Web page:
I spent last weekend in Athens attending the wedding of a very good friend and relative. As a result, I was late in finding out that the RoC President had sent classified documents from the fruitless Cyprob Conference at the Swiss resort of Crans-Montana to a number of journos and political observers. When I read the report I couldn’t help but think that Anastasiades, in view of his yet-undeclared pre-election effort, is trying desperately to keep pro-solution Greek Cypriots firmly into his camp. Pro-solution die-hards may not be that many, but, come February, they could be enough to ease his re-election in the second round of voting. I hear the President feels his latest Cyprob conduct and statements have won him back the right-wing populists who do not view the prospect of a federal settlement very positively. Naturally, he wants to be able to milk support from both camps, if this is still possible in Cyprus politics.
I couldn’t help, also, wondering why Anastasiades’ aides didn’t protect him from trapping himself in impossible situations. Obviously, nobody from the President’s immediate circle managed to persuade him that sending classified material to journos and other talkative recipients was not the best way to reverse the blame for the Crans-Montana debacle. Regardless of liking Anastasiades or not, many people would ask why the President criticised so strongly Edek chief Sizopoulos for leaking National Council docs, when he himself acted in a similar and possibly more damaging manner. I have to admit that, recently, I caught myself thinking that Anastasiades has indeed a very good chance of being re-elected. However, if he keeps insulting people’s intelligence, I am not sure his current support would remain intact.
I hear that the University of Cyprus rector, Constantinos Christophides, is considered a threat by some people at the Presidential Palace. Sources tell me that Anastasiades’ covert campaign team fear that the popular rector would run for President and he could attract many from the pro-solution crowd that voted for the current President in 2013. At the moment, Christophides is keeping his cards close to his chest. My sources, people who know the rector well, tell me that he would seriously consider running only if he has a serious chance to be in the second round. A tall order as things stand right now.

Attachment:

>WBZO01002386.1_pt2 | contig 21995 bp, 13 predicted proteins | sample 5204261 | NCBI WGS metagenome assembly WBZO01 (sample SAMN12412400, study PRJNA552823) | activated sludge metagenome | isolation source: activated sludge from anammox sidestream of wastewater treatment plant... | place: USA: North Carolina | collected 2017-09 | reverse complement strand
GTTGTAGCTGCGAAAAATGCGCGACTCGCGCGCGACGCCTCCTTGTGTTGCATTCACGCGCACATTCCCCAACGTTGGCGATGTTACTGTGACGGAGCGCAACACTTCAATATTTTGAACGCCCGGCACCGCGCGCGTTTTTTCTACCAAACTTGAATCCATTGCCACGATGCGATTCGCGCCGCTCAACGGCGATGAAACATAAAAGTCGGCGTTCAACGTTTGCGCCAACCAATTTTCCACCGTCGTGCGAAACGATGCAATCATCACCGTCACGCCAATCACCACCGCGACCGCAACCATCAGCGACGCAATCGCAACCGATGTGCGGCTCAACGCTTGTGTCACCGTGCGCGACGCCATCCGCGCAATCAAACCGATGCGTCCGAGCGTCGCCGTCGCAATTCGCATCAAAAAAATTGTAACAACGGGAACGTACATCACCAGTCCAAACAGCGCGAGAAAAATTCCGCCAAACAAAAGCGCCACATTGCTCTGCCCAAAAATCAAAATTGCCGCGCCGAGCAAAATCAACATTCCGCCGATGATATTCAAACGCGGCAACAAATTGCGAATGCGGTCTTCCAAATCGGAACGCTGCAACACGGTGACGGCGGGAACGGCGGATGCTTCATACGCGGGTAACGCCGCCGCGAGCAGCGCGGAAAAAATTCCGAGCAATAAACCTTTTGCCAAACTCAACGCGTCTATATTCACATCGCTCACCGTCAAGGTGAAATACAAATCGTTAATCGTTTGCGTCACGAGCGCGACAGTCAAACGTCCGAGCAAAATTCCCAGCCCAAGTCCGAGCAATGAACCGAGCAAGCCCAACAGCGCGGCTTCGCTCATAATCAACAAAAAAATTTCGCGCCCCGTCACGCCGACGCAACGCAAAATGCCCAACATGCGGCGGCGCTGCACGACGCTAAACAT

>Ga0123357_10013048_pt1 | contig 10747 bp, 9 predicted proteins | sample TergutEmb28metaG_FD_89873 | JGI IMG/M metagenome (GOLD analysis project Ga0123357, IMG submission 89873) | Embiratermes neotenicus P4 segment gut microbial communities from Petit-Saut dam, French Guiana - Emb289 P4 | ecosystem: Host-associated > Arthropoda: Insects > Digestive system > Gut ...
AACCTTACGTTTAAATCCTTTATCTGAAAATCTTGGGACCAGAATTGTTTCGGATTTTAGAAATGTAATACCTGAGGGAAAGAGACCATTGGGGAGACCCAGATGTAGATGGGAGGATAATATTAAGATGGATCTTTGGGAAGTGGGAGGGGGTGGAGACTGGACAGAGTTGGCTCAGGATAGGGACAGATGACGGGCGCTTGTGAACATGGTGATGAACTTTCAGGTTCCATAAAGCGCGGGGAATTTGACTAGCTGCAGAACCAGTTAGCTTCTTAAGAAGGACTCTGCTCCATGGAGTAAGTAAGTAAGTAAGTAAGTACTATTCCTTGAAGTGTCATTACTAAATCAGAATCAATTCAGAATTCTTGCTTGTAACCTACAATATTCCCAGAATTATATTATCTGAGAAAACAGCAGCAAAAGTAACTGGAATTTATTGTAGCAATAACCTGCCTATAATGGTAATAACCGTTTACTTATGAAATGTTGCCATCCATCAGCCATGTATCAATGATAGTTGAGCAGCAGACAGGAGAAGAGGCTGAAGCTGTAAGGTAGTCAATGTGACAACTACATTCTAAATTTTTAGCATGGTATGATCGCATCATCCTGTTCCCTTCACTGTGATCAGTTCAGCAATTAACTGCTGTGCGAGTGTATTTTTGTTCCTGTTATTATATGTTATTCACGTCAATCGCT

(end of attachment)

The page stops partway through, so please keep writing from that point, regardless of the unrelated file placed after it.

A good friend called me the other day with a piece of information. Citing people close to the Nicolas Papadopoulos camp, he told me that Diko’s chief and presidential hopeful is trying to woo the neo-Nazi leadership of Elam by promising the extremists a seat in his cabinet. I told my friend straight that I didn’t believe Papadopoulos to be that unintelligent as to approach Elam with such a proposal. He retorted that Nicolas could easily lie to get Elam’s support and leave them out to dry afterwards. Nicolas may not be truthful all the time (who is?) but I don’t think he could be so short-sighted as to approach Elam, alienating a number of potential voters and thus provoking his own political downfall.
After changing the name of the “Turkish Aid Office” to “Development and Economic Cooperation Office”, Turkey has also changed the title of the minister responsible for Cyprus. Until recently they were called “Turkish State Minister responsible for Cyprus”. Now it is “Minister Responsible for the Coordination of Cyprus Affairs”. The newly-appointed deputy prime minister and “Minister Responsible for the Coordination of Cyprus Affairs” Recep Akdag, who replaced Tugrul Turkes, visited the north this week. During a meeting with Turkish Cypriot journalists, he said that Turkey has readied TL540 million (€131 million) for the reforms and transformation programmes in the north within 2017. The total amount allocated for 2016-2018 is TL3.5 billion (€852 million). He said the priority should be health and transportation (highways) and unveiled a plan to build a 200,000-sq-metre hospital in the north.